There are many risks that commercial fisherman and merchant seaman face that can, unfortunately, get them injured on the job. When these unfortunate situations arise these workers are able to receive different types of compensation, as these circumstances can lead them to lose out on earnings both present and future, incur medical bills and deal with their own amounts of pain and suffering. The question of whether or not they are also eligible to claim punitive damages in addition to this is a difficult one, and the exact answer is not something that is easily defined.
The Definition of Punitive Damages
While other benefits are there to help compensate you for any money you have lost due to an accident, punitive damages are available to do exactly what they describe and that is to punish the defendant for their actions or lack thereof. Depending on the nature of the defendant’s actions as well as the financial backing they are privy to this can all help to decide just how much money can be awarded for punitive damages. Not only that, the precautions the defendant took or did not take can be part of the equation as well, and likewise, the effect the result of the punishment may have towards any possible future victims that may be injured can increase the number of punitive damages that can be awarded for that case.
In all scenarios, in order to be awarded punitive damages, it must be proven that the defendant behaved negligently and willfully engaged in actions that led to the injury of the victim. This is something that is not easily proven, and when it comes to maritime injuries the matter only becomes more complicated.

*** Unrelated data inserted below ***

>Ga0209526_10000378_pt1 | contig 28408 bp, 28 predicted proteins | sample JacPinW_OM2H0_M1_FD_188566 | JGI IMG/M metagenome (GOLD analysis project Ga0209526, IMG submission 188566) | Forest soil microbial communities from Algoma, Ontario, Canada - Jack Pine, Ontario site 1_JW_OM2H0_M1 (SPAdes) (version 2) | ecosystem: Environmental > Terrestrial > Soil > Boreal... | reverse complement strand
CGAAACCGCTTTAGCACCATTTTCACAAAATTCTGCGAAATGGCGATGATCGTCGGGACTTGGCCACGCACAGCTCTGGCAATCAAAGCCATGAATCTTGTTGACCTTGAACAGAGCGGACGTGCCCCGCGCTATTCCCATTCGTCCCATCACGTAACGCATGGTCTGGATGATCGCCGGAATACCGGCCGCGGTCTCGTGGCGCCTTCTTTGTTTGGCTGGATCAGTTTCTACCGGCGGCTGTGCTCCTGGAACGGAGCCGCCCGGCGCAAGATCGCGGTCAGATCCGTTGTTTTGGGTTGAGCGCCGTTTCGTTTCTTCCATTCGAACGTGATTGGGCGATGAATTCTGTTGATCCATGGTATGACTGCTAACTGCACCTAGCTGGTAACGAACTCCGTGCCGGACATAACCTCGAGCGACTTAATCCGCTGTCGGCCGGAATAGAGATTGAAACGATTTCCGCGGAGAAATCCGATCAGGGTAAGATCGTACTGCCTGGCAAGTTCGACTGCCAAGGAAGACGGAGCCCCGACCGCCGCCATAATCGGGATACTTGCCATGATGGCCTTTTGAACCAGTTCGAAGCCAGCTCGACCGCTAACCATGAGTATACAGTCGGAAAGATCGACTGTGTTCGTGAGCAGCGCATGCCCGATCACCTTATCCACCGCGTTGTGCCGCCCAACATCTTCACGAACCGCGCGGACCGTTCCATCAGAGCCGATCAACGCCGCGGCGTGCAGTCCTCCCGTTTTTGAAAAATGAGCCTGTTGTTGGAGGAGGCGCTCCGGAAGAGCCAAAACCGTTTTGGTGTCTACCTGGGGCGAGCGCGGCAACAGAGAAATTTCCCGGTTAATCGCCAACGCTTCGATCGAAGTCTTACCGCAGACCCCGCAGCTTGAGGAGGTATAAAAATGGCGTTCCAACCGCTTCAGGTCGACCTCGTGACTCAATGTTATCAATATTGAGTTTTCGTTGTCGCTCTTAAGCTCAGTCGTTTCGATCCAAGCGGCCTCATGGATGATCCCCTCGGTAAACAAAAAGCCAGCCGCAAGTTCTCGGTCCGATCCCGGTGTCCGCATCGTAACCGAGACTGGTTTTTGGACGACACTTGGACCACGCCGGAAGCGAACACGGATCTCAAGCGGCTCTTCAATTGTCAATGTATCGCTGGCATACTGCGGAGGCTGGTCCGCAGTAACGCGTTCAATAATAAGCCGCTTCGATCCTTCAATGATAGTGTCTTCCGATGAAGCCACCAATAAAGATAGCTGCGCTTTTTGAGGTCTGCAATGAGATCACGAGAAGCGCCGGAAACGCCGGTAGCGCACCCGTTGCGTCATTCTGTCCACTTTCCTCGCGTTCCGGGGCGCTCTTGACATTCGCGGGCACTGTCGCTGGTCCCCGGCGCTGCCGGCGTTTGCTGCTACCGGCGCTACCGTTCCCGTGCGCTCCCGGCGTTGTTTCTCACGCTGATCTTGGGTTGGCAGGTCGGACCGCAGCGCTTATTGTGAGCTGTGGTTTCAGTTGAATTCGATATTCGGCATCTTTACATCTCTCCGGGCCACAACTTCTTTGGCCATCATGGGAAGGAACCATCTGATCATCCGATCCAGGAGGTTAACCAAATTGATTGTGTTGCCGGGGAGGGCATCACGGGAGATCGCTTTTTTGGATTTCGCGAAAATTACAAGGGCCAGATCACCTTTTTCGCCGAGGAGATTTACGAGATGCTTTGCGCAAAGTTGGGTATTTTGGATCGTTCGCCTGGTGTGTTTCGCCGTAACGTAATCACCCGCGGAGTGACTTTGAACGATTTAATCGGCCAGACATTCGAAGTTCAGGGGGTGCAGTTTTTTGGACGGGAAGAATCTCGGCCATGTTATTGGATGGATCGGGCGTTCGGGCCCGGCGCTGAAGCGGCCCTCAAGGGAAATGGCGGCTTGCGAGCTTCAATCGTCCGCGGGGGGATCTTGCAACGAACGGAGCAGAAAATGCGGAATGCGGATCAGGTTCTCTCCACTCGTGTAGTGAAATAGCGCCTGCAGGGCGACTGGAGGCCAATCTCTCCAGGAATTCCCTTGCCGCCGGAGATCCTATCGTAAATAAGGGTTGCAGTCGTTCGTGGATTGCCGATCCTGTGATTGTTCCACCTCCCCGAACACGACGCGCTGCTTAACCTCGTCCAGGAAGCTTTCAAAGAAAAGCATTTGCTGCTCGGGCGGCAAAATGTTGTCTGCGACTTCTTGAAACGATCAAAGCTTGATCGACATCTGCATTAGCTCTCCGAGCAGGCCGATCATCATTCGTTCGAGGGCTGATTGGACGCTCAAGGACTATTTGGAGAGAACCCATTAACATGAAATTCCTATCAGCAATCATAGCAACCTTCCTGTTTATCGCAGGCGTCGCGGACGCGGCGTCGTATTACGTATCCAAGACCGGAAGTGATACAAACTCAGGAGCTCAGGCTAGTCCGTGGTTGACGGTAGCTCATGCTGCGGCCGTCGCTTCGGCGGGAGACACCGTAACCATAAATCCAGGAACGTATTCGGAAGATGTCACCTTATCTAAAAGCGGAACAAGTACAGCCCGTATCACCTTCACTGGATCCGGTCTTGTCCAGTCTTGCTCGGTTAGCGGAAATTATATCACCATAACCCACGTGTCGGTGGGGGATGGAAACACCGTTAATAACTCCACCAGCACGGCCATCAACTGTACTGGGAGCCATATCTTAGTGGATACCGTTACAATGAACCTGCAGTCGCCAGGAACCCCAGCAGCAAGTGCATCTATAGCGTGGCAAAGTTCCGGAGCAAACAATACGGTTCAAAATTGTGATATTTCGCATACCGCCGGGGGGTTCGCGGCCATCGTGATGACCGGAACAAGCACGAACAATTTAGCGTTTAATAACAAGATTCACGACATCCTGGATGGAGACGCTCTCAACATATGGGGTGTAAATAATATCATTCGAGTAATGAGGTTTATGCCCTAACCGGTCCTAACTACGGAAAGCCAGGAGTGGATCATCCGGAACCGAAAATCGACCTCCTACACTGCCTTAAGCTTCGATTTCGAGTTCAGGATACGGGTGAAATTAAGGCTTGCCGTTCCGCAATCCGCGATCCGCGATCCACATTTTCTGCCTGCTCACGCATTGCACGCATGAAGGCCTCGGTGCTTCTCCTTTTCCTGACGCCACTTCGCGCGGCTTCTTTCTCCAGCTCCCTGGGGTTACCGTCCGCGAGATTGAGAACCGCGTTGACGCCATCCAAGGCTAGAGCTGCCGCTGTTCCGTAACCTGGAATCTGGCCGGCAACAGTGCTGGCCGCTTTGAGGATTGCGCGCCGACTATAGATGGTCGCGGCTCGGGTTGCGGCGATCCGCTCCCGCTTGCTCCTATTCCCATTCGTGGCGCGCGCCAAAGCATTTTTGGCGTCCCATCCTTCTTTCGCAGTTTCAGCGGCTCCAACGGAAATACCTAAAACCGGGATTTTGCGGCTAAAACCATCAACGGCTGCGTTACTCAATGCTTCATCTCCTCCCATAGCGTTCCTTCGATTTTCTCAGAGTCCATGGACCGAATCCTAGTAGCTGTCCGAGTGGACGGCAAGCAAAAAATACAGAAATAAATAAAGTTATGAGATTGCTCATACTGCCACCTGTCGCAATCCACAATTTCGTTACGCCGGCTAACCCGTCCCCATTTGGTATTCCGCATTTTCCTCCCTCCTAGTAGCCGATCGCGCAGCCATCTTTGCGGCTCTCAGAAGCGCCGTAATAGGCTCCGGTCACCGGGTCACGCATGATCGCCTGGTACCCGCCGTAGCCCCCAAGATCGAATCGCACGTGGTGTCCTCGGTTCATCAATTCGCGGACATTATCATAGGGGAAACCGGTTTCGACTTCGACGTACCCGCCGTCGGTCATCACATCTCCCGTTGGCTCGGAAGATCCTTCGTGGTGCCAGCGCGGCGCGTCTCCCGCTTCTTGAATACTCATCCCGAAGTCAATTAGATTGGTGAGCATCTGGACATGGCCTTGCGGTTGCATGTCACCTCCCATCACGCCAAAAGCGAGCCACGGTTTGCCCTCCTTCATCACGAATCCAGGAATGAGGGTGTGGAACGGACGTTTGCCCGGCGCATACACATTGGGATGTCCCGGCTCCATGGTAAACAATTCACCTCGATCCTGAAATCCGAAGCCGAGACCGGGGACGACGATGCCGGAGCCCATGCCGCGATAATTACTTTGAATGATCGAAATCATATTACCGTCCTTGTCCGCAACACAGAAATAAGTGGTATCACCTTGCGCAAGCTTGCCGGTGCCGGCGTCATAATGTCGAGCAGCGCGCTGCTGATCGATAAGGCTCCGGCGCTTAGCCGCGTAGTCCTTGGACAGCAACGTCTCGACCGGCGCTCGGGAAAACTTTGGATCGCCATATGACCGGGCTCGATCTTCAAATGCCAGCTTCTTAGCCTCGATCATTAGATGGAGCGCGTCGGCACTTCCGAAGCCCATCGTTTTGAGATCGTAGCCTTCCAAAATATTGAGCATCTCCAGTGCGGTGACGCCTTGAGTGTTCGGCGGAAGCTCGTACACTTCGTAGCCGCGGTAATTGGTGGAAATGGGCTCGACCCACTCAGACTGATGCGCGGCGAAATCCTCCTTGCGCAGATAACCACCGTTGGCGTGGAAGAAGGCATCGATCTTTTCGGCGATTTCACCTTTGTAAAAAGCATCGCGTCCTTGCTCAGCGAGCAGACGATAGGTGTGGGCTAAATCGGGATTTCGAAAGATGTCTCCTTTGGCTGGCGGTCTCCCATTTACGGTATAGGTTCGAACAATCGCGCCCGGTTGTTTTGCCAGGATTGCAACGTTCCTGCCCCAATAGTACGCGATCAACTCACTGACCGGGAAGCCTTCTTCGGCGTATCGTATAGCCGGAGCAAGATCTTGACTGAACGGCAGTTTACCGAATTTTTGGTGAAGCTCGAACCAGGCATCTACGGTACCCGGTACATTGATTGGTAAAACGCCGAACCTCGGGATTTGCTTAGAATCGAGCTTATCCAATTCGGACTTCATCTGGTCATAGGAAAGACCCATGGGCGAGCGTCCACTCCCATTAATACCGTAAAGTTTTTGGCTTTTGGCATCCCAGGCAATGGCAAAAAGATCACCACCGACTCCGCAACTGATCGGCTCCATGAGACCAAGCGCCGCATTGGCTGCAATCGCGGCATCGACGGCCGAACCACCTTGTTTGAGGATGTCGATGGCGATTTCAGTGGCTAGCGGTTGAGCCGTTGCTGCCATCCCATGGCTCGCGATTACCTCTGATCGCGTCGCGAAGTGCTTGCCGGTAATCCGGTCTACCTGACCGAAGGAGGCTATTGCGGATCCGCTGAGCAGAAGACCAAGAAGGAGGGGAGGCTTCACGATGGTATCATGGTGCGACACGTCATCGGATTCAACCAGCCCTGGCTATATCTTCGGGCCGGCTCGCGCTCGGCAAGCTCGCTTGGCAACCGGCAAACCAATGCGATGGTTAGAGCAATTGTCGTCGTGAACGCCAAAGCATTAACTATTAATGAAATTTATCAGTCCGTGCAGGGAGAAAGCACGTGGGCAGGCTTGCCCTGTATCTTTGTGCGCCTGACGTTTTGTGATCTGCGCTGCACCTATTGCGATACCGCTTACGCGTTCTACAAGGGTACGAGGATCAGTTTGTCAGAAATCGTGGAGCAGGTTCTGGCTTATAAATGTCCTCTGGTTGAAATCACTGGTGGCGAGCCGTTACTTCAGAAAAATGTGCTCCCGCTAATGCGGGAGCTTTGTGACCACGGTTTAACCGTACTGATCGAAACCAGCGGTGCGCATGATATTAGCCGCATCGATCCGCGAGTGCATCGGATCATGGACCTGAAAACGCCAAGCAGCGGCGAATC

Punitive Damages in Regards to Maritime Law
If a commercial or merchant seaman is injured while on the job, they are allowed to seek out punitive damages for their day-to-day living expenses and their medical expenses more commonly known as “maintenance and cure” claims.
Because of this if their employer knowingly and intentionally does any of the following they will most likely be able to be sued for punitive damages:
- Employer does not pay for maintenance and cure
- Employer is late in paying for maintenance and cure
- Employer does not pay the correct amount owed for maintenance and cure
- Employer ends workers pay for maintenance and cure without being authorized to do so or without good reason
If any of the following occurs it is highly probable that the employer will be able to be brought to court in search of punitive damages.
Punitive Damages in Regards to Unseaworthiness Cases
Cases that involve a ship that is not in good enough condition to be used at sea or “unseaworthiness” cases are unfortunately very hard to define when it comes to receiving punitive damages. Despite the Supreme Court ruling many judges on different circuits have interpreted the law differently and have made a concrete ruling on the subject harder to pin down. With no clear law on the books, it is only more of a reason to have an experienced maritime law attorney on your side when trying to get any and all compensation that you deserve.
If you or a loved one has been a victim of an injury while working in the maritime industry do not hesitate to contact the attorneys at Johnstone Carroll LLC, and work with qualified people who will do everything they can to get you the money you deserve. Contact us today at 205-509-1226 or simply fill out our convenient online contact form.
The articles on this blog are for informative purposes only and are no substitute for legal advice or an attorney/client relationship. If you are seeking legal advice, please contact our law firm directly.